A: We diversify this fund. We're not just investing in drug companies. These are not all the same type of companies in one fund. We have what's called a three legged strategy. We have large established life sciences companies like Amgen, Biogen and Genentech - they represent a third of the fund. We have the life sciences discovery companies, that over the next couple of years are going to be the next Amgens, with the next generation of products. They represent another third of the fund. The remaining third is invested in companies like PE Biosystems, that make the machines that are used by the biotech companies. Included are companies like Molecular Devices that make the machines that screen the different drugs for efficacy in cells. These are profitable companies with a built in customer base - the biotech companies themselves. And they don't have to worry about regulatory bodies like the FDA telling whether or not they can sell their products.
We also have a very dedicated staff of 5 healthcare analysts, 3 specifically dedicated to the biotech industry. In the U.S we are the second largest biotech investing fund company. That gives us special access to companies managment teams. The biggest thing we offer clients is that we (the fund managers) are located in the largest biotech community in the world. That means that my access to information is much quicker. When I want to ask one of our companies a question, I can drive over and sit with the CEO and his team and talk to them within 15 minutes. That's a key advantage. We go to the scientfic meetings which are important for the industry and we look at what's being developed today. After consulting our doctors we go to the companies that make those products and offer to make an investment. Because of our size we can usually make a direct investment in that company or we can go out and buy shares of that company. Its a real hands on bottom up approach to investment.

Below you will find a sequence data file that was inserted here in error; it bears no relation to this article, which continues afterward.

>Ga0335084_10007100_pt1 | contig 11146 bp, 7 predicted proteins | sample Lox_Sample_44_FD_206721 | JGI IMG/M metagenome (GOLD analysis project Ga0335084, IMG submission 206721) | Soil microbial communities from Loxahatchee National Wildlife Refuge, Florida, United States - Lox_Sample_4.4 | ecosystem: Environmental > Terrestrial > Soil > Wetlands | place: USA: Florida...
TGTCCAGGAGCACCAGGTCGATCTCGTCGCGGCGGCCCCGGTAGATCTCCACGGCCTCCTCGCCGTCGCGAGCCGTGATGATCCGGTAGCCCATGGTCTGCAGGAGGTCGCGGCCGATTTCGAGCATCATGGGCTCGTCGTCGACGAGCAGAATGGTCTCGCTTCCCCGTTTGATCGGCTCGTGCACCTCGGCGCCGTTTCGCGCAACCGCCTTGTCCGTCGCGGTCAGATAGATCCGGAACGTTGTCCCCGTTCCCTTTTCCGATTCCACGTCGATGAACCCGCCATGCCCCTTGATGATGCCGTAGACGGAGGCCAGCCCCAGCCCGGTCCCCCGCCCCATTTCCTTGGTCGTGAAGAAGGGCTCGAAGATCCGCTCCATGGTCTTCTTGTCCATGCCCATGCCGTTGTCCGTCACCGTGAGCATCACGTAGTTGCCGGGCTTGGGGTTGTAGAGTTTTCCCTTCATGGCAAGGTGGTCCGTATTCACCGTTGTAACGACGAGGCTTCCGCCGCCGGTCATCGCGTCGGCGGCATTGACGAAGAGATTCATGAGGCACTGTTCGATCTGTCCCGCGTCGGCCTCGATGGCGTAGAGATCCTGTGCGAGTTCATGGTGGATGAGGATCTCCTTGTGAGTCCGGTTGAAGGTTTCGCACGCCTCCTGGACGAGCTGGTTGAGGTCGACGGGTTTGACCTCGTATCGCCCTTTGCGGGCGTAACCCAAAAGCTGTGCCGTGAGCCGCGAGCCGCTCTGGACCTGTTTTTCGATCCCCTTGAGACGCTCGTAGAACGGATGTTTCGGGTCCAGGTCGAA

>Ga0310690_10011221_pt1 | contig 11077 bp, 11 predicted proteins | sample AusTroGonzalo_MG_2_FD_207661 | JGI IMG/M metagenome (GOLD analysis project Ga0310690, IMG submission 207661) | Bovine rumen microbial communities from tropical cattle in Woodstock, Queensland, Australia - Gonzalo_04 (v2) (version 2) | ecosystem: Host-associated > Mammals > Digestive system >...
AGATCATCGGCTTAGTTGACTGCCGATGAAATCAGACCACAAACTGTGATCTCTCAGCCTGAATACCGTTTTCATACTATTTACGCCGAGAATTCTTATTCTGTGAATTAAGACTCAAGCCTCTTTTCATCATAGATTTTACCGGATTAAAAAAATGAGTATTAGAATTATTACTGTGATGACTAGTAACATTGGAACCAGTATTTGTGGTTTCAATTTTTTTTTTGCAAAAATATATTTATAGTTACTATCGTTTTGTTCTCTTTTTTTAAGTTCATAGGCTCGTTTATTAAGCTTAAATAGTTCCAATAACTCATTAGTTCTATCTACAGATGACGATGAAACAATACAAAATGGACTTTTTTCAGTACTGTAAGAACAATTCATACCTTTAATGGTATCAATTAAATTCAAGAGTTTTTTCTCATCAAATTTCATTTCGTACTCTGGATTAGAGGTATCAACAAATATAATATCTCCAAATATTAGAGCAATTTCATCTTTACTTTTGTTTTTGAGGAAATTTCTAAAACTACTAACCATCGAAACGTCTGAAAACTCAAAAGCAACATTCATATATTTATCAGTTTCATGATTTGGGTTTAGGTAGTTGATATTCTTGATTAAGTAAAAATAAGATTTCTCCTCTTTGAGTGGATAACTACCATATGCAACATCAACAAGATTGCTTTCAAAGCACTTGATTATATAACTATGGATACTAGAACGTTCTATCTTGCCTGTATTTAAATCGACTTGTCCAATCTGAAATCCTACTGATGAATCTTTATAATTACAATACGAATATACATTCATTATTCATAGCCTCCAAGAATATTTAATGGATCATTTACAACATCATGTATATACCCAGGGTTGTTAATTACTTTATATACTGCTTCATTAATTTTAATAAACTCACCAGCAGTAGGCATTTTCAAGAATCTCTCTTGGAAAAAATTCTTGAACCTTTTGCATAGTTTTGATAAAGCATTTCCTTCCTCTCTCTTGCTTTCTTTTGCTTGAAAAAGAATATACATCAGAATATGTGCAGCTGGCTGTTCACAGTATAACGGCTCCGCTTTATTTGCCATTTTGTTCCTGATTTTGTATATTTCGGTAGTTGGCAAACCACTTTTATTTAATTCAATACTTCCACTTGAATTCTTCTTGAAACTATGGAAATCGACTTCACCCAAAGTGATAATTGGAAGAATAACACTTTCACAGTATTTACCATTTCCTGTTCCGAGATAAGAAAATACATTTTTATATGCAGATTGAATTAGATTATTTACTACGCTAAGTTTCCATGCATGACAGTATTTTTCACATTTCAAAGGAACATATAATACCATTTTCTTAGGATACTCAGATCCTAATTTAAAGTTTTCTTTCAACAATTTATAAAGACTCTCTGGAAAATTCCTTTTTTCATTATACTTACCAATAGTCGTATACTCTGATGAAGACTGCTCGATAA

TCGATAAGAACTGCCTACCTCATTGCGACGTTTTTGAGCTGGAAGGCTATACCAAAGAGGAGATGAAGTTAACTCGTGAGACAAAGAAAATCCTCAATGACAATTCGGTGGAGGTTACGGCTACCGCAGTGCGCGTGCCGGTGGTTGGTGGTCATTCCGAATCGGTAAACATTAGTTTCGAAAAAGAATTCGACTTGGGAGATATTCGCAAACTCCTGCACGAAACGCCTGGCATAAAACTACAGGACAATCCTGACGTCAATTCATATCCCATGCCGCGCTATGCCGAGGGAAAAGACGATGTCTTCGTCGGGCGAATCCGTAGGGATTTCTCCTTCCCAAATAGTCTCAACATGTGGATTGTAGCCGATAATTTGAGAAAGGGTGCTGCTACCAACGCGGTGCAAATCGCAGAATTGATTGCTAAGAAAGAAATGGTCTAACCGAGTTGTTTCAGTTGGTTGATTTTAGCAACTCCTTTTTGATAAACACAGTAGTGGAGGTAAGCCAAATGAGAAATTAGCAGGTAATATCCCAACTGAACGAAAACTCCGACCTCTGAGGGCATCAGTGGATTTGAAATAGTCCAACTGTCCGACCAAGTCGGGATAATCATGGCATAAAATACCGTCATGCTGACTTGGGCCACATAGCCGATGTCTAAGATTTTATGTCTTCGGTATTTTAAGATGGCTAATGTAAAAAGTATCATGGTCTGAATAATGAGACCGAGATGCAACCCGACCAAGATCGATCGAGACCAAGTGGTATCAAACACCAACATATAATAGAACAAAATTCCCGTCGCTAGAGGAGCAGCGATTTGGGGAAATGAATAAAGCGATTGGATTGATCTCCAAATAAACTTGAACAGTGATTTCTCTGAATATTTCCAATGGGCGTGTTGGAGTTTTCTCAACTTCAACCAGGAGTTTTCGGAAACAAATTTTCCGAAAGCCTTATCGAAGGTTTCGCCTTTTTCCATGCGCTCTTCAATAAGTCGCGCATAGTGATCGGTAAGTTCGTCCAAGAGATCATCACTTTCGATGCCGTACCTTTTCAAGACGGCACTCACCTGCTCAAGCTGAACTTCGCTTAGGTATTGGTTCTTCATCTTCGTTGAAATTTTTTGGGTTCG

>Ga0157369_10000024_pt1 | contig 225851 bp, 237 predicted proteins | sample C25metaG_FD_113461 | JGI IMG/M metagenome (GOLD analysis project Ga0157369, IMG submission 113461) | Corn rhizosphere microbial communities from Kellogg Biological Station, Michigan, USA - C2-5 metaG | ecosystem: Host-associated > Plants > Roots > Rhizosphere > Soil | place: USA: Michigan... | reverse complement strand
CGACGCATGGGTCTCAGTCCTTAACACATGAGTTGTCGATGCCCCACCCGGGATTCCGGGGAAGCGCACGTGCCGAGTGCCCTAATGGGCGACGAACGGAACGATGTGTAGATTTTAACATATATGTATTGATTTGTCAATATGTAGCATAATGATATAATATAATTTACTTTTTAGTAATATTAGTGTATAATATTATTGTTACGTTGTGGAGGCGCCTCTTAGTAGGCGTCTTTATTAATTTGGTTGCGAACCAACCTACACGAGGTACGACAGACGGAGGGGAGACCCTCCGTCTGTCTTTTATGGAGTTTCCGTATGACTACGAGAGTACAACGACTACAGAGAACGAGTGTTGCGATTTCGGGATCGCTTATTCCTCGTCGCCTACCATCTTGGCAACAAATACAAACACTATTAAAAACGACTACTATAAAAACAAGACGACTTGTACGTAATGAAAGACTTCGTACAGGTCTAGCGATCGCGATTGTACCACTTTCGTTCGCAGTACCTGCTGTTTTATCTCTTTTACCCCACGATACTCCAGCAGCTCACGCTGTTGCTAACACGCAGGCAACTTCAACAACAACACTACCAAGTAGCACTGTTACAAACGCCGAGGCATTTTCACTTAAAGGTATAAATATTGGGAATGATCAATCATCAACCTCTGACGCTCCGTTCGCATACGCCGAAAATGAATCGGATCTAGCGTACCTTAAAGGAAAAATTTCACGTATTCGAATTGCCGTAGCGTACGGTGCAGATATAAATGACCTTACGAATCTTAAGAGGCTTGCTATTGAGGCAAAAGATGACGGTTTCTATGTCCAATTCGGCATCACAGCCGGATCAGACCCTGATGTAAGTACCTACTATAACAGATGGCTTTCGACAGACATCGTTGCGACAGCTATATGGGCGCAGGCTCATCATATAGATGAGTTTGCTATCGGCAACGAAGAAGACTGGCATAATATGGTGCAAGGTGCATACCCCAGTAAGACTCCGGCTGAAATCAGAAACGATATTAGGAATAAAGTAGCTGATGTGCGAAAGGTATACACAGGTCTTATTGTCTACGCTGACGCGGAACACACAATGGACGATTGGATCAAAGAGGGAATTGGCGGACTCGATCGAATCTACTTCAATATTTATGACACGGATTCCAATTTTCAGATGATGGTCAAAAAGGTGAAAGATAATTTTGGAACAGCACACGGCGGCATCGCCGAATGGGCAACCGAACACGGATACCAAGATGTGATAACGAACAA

Q: Are you concerned that some of these companies might be overvalued?
A: In some cases there are biotech companies that are probably over valued. One of the interesting things about biotechnology is there's no way to value biotech companies unless they are earning money. The 14 or 15 that are profitable now, can only be valued by calculating their earnings prospects. For those that aren't profitable now; you have to imagine when they are profitable in a few years, discount that and assign some risk to it. And then there are some companies that won't earn money for the next 5-10 years. For example, genomics companies. Profitability is really not part of their business model right now. So we look out for companies that have good prospects and are relatively inexpensive. From that standpoint there are great opportunities. There are some companies that though expensive, will continue to increase in value. Our goal in this fund is to look for opportunities in this sector that will support a generally rising valuation across a 3-5 year time period.
Q: Why do you invest in genome companies like Celera? They may have helped map the genetic code but they don't appear to be selling any specific products.